Tuesday, July 28, 2009

Dear Bank of America:

I was doing some online banking last weekend when I noticed that one of my kids’ student accounts was significantly overdrawn. 

pig

(No, I won’t say which kid.  Yes, I’m protecting the guilty.  And yes, some of our kids’ bank accounts are connected to ours so we can easily transfer money for things like textbooks.) 

By “significant” I mean six separate NSF (non-sufficient funds) fees of $35 each, over a period of less than a week.  That’s $210 in fees for a kid making just pennies more than minimum wage – a kid who’s attempting to contribute to college expenses, knowing that his/her parents are doing all they can, but that having three kids in college simultaneously and one parent unemployed is difficult, at best. 

Granted, it is my adult child’s fault that s/he didn’t keep an eagle eye on the bank account… and granted, bank fees are a necessary evil and meant to sting.  But really?  $210 in a week?  Ridiculous!

When I called the bank and inquired about fees on a student account, I was told that one solution is to have the student (who, remember, barely earns minimum wage and only works during school breaks) apply for a credit card

student-bank-accounts

A credit card?  At 24% interest?  For a non-employed student?  “Sure,” she insisted.  “It’s a good way to avoid those pesky fees” because the money is transferred right from the credit card account to cover the shortage.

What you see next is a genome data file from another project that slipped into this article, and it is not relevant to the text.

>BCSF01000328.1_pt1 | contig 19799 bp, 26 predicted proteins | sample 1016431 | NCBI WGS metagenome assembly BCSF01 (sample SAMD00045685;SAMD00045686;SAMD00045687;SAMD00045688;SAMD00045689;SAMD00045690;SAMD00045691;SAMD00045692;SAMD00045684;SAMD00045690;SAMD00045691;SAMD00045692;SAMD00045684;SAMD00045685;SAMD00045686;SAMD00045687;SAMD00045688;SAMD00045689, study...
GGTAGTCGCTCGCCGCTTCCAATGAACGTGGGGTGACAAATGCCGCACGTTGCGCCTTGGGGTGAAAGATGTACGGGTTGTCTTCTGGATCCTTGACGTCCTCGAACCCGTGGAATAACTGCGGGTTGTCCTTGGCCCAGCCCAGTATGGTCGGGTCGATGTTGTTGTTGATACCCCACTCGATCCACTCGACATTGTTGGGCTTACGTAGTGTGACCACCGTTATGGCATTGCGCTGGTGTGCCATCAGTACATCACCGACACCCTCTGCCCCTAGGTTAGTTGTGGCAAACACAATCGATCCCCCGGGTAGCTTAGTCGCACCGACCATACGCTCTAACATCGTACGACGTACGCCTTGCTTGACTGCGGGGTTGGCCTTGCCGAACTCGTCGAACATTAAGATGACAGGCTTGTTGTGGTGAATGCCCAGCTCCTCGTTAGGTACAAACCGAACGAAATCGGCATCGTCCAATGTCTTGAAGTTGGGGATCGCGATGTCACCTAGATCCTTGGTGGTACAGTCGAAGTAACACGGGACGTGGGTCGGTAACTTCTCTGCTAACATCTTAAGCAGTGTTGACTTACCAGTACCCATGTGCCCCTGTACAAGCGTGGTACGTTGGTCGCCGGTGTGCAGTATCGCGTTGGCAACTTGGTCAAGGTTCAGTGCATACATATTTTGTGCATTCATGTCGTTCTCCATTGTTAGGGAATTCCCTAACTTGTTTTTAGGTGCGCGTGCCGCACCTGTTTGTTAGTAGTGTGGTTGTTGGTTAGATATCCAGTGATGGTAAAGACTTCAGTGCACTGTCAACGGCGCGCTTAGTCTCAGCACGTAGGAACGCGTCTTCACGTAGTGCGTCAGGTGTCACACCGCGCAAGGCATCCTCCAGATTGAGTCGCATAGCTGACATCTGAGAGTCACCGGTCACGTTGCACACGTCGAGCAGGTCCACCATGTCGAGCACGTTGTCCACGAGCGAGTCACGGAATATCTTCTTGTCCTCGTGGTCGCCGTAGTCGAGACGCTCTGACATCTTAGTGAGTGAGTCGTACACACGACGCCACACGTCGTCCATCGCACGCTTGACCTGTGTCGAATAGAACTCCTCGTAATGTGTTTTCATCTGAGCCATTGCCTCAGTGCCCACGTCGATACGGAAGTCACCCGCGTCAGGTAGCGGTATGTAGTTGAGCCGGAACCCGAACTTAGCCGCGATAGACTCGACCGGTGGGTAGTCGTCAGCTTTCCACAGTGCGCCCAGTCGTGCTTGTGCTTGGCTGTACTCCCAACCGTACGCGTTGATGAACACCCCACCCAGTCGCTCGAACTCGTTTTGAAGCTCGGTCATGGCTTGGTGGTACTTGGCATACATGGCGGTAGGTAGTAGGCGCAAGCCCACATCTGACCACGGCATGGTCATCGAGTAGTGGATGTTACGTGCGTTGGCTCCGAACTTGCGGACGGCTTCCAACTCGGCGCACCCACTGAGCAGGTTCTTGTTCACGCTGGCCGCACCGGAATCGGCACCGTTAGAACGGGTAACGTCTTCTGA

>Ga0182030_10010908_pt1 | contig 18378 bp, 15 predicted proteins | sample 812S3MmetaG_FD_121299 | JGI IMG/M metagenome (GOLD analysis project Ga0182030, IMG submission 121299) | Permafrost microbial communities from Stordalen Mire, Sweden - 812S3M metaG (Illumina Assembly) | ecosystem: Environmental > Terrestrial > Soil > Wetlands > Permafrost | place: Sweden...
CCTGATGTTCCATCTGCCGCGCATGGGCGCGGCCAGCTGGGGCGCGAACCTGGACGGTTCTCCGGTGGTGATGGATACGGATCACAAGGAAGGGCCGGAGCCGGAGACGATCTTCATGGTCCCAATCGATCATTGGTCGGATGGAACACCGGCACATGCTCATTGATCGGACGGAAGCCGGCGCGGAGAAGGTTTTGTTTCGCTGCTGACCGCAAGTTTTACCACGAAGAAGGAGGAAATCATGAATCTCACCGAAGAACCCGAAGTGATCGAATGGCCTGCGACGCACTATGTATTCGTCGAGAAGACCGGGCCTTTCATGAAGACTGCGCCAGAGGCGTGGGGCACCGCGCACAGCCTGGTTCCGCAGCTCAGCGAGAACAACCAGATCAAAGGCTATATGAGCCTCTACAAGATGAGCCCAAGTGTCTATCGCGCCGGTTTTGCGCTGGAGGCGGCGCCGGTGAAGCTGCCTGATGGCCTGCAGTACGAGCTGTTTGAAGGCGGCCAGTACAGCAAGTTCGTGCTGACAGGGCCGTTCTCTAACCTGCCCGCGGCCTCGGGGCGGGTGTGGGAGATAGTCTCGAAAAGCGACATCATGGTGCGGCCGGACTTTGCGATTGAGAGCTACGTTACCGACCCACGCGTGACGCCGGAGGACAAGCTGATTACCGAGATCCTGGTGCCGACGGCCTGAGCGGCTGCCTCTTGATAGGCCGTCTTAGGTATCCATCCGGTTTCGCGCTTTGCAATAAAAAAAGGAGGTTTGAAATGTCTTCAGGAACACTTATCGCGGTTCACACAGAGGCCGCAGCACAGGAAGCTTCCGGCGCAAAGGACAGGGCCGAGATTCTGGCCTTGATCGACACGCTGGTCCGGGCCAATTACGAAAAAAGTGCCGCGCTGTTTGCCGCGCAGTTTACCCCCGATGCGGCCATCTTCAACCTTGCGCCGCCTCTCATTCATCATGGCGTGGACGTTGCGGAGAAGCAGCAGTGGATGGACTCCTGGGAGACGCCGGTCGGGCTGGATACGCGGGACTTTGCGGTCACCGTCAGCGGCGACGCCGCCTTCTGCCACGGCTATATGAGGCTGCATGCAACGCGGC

Wait a minute!  Now the non-employed student has a credit card bill – with interestand no way to pay it off! (Does this remind you just a little of banks making home loans to people who didn’t have the means to pay them off?!) 

This is a good idea, HOW?

Ohhhh, it’s a good idea for the bank because now they can collect interest on the charged amount and fees when said student can’t pay the bill!  I seeeee!

NOT.

student

I’m no whiz with numbers and I’m no economist or financial advisor, but how’s this for an idea:

How about you (Bank of America!) TEXT my kid when s/he comes dangerously close to overdrawing?  The cell phone never leaves my kid’s pocket/purse and texts are part of his/her life anyway, as are ways to swiftly rectify the problem via online or phone banking.  How’s THAT for an idea, Bank of America?  Everything else is automated – why not automate a program like this? You know the technology exists and would be easy to implement, so what’s stopping you?

teen texting

I know you’d be out gazillions of dollars in fees.  I know you’d probably not be opening that credit card account that will likely be ignored – or worse, abused -- when money is tight.  I know this isn’t PROFITABLE in the short term.

But it’s profitable in the long run.  Remember customer service?  Well, this is a service to a customer you probably want to keep, because at some point s/he’ll have to put that college education-enhanced income somewhere and I’d think you’d want it to be with your bank.

Anyone with me on this?  Let’s start a movement!  (But not this week because Seattle is suffering through an unprecedented heat wave and… well, I can’t move.)

Stumble Upon Toolbar

9 comments:

Peter H said...

In Australia, the move is to get rid of those fees....NAB has done so yesterday [ truly] and other major banks expected to follow. These fees stink stink stink for every one!! see www.nab.com.au